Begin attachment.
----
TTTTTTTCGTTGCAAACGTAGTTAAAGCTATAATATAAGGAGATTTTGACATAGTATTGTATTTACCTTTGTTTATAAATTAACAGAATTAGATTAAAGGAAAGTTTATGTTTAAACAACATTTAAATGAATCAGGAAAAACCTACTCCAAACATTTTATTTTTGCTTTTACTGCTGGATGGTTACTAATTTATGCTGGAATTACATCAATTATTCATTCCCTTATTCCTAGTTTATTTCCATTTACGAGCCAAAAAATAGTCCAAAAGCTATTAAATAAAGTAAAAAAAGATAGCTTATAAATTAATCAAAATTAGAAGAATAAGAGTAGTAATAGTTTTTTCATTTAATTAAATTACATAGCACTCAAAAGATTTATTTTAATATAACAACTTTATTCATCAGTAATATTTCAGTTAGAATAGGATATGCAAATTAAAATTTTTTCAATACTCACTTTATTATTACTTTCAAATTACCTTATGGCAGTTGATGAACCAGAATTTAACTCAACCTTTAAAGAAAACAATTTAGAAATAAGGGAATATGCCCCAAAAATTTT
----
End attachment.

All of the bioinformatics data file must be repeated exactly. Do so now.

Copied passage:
TTTTTTTCGTTGCAAACGTAGTTAAAGCTATAATATAAGGAGATTTTGACATAGTATTGTATTTACCTTTGTTTATAAATTAACAGAATTAGATTAAAGGAAAGTTTATGTTTAAACAACATTTAAATGAATCAGGAAAAACCTACTCCAAACATTTTATTTTTGCTTTTACTGCTGGATGGTTACTAATTTATGCTGGAATTACATCAATTATTCATTCCCTTATTCCTAGTTTATTTCCATTTACGAGCCAAAAAATAGTCCAAAAGCTATTAAATAAAGTAAAAAAAGATAGCTTATAAATTAATCAAAATTAGAAGAATAAGAGTAGTAATAGTTTTTTCATTTAATTAAATTACATAGCACTCAAAAGATTTATTTTAATATAACAACTTTATTCATCAGTAATATTTCAGTTAGAATAGGATATGCAAATTAAAATTTTTTCAATACTCACTTTATTATTACTTTCAAATTACCTTATGGCAGTTGATGAACCAGAATTTAACTCAACCTTTAAAGAAAACAATTTAGAAATAAGGGAATATGCCCCAAAAATTTT